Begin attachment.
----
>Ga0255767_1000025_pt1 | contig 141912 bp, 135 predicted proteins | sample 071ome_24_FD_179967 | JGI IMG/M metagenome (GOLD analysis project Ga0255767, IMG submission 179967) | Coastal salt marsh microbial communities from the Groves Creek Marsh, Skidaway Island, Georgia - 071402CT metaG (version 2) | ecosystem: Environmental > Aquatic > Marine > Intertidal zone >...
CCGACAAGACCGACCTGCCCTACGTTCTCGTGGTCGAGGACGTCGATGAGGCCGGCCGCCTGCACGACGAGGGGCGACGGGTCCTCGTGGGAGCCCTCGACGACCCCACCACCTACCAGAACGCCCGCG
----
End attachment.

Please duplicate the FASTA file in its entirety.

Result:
>Ga0255767_1000025_pt1 | contig 141912 bp, 135 predicted proteins | sample 071ome_24_FD_179967 | JGI IMG/M metagenome (GOLD analysis project Ga0255767, IMG submission 179967) | Coastal salt marsh microbial communities from the Groves Creek Marsh, Skidaway Island, Georgia - 071402CT metaG (version 2) | ecosystem: Environmental > Aquatic > Marine > Intertidal zone >...
CCGACAAGACCGACCTGCCCTACGTTCTCGTGGTCGAGGACGTCGATGAGGCCGGCCGCCTGCACGACGAGGGGCGACGGGTCCTCGTGGGAGCCCTCGACGACCCCACCACCTACCAGAACGCCCGCG